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Jean-marc Bustamante, Dead Calm

Paul Clarke has his patience tested at the Henry Moore Institute

Published on May 13th 2011.

Jean-marc Bustamante, Dead Calm

LET'S face it, modern art shows are usually infuriating – some pieces transcendent while others scream emperor’s new clothes.  The Jean-Marc Bustamante Dead Calm retrospective at the Henry Moore Institute manages to combine both.

The basic concept of this first UK solo exhibition of his work is sound – examining Bustamante’s merging of the usually mutually exclusive disciplines of photography and sculpture, and it works in part.

"You can see why people got so wound up when the Tate bought a pile of bricks and called it art."

The best bit is at the front door where twelve boxes containing photographs of cypress tress are laid out in seemingly random fashion.  But what makes it special is the cunning way some pictures peek out of the boxes, and others are purposely obscured.  It may sound a bit Late Review, but it really works.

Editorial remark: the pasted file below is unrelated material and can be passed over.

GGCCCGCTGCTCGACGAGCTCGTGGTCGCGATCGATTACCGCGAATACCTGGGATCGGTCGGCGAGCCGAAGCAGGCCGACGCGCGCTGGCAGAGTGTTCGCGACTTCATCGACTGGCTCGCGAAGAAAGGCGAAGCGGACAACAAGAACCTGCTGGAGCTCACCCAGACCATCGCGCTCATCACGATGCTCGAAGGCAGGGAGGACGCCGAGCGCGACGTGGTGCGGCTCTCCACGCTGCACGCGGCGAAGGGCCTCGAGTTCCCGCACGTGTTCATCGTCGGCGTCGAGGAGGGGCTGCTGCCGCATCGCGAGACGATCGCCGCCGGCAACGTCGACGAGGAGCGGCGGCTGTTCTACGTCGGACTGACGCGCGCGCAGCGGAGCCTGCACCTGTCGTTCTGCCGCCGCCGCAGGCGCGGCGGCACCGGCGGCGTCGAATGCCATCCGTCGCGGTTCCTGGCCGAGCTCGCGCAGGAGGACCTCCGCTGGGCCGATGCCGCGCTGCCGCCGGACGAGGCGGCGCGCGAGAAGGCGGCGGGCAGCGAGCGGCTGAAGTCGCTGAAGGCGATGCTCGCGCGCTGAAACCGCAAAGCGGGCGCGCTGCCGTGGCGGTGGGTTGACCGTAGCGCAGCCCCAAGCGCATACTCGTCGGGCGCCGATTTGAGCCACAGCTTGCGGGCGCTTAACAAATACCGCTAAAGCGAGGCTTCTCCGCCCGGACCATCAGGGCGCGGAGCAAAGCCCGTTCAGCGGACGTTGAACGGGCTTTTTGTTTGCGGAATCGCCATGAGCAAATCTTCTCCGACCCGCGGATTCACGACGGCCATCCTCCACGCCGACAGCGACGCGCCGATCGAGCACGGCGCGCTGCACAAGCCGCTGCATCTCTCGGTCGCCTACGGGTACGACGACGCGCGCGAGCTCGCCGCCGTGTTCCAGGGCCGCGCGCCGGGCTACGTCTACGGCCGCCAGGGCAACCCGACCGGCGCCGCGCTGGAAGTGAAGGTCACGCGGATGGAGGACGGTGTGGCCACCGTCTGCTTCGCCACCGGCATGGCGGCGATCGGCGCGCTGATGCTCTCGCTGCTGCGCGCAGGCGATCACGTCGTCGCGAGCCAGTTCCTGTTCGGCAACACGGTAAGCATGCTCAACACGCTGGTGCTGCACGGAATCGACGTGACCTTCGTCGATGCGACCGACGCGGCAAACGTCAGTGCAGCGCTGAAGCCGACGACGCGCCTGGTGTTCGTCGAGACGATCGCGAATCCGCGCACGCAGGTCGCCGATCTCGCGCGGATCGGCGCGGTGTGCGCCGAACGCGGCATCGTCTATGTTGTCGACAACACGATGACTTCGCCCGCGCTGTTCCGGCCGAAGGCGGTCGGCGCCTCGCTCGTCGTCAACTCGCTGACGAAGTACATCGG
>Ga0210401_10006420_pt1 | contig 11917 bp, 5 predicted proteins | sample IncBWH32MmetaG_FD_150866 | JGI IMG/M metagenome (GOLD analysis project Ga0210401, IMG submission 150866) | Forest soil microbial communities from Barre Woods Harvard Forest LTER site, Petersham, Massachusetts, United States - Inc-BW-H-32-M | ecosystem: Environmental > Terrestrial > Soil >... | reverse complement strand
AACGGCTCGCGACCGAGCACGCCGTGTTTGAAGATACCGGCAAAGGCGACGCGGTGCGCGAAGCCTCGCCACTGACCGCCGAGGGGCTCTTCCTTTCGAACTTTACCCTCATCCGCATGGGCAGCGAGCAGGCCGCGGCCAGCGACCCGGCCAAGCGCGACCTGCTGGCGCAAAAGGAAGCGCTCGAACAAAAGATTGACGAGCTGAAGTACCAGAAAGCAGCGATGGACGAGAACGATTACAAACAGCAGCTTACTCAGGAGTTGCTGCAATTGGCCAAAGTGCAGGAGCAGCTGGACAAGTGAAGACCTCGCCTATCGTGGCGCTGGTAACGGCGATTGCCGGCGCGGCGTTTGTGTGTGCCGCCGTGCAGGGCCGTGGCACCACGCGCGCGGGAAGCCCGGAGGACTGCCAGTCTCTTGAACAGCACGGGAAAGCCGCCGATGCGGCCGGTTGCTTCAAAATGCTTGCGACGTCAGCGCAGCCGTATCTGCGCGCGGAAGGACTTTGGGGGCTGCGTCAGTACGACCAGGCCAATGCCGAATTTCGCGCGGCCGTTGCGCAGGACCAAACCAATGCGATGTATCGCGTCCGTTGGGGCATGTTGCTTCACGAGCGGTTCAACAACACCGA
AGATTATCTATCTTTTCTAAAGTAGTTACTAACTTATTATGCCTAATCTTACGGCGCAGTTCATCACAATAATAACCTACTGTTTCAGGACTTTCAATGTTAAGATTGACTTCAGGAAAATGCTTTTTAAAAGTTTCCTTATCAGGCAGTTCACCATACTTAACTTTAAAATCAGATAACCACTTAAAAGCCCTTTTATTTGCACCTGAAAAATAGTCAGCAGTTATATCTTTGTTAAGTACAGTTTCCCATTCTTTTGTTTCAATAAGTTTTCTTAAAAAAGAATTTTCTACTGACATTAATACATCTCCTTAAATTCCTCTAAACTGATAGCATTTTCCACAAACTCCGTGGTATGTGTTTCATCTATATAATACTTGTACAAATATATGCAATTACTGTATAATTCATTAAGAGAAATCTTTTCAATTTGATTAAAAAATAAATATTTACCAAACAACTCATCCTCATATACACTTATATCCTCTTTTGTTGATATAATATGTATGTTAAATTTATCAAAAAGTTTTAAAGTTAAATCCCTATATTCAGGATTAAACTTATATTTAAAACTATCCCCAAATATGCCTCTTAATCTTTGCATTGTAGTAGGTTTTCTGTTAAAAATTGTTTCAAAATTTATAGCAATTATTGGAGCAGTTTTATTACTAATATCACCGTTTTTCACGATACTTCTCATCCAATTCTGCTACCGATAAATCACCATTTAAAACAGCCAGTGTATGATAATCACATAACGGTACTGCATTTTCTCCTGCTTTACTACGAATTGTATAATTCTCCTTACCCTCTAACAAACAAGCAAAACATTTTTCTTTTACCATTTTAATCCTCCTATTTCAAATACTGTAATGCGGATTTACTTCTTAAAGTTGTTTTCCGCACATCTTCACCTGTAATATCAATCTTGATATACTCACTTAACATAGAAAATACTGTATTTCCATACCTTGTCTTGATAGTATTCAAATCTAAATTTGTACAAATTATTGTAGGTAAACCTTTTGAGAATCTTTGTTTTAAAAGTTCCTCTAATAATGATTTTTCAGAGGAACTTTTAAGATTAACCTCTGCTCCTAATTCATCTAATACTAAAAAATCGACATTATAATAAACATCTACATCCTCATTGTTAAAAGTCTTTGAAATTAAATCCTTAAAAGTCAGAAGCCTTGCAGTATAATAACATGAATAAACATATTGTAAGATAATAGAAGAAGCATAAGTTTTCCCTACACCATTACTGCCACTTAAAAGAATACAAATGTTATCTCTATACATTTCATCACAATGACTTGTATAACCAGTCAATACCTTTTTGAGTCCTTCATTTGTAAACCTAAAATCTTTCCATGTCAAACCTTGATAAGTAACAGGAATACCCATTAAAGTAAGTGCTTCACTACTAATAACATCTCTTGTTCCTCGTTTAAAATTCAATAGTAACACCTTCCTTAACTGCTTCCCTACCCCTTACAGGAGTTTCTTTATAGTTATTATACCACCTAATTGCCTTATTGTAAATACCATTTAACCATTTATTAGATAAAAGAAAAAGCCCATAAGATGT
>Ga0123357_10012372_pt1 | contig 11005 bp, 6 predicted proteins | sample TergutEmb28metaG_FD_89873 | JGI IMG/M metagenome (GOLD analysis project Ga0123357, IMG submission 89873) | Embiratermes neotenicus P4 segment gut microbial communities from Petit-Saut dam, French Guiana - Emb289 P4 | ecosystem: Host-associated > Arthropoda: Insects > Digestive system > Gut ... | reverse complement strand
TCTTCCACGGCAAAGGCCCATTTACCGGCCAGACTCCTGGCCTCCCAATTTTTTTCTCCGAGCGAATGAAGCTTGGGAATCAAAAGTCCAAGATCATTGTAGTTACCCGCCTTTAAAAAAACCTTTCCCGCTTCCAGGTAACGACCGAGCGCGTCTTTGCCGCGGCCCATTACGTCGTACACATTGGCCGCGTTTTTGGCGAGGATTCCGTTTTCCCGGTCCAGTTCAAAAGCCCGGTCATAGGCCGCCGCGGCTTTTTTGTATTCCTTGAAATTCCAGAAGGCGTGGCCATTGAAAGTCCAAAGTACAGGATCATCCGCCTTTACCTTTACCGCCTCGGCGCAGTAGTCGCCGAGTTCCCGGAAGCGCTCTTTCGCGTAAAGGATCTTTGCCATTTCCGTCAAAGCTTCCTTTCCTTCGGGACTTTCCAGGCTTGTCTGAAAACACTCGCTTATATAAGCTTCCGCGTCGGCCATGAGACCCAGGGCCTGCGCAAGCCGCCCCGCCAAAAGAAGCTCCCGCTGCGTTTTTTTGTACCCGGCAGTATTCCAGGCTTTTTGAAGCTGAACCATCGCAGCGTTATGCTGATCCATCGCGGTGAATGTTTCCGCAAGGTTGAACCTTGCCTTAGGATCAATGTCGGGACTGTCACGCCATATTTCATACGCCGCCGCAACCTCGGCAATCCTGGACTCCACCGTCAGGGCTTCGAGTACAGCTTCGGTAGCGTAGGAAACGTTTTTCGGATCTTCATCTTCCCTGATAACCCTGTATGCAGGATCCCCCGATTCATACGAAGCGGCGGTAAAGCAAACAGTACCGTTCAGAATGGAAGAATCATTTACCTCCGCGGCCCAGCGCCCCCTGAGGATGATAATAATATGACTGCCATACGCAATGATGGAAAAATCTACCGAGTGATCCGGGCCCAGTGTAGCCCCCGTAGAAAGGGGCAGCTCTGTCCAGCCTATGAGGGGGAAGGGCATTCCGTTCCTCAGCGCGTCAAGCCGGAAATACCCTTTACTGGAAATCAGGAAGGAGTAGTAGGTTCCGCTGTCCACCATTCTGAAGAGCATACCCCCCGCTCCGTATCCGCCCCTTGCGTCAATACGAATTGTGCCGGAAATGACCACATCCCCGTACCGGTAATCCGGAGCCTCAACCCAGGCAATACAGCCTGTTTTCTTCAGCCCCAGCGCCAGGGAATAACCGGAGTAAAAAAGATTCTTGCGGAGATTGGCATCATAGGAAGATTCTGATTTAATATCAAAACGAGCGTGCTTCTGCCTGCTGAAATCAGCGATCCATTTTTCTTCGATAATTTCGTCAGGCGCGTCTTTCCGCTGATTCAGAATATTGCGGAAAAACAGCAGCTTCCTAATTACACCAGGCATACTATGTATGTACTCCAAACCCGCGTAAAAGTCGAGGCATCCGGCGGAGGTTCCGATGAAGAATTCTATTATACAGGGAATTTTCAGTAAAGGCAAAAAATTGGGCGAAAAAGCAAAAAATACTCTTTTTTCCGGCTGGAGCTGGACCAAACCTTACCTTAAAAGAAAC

It is a bit downhill from there though as the next room contains some concrete in a wooden box which left me cold, both in its execution and intent. Thankfully this is off set with four giant photographs of more cypress trees that really engage the senses.

DeadCalm2.jpgThe final room is another huge contrast. Ouverture I is the epitome of what Bustamante is trying for, with a gorgeous print of a banal urban landscape set on a low wooden tray which is fascinating. 

Sadly on a nearby wall is T. 25.79, which is basically a print of loads of bricks on an unfinished building site that is just awful on every level.  You can see why people got so wound up when the Tate bought a pile of bricks and called it art.

So we are in typical modernism land – one moment admiring greatness and the next throbbing with indignation. 

That’s what makes this show worth a visit as art should never sit in the middle, but allow you run a gamut of emotions which is Bustamante’s true gift.

Dead Calm is free and runs until 26 June.

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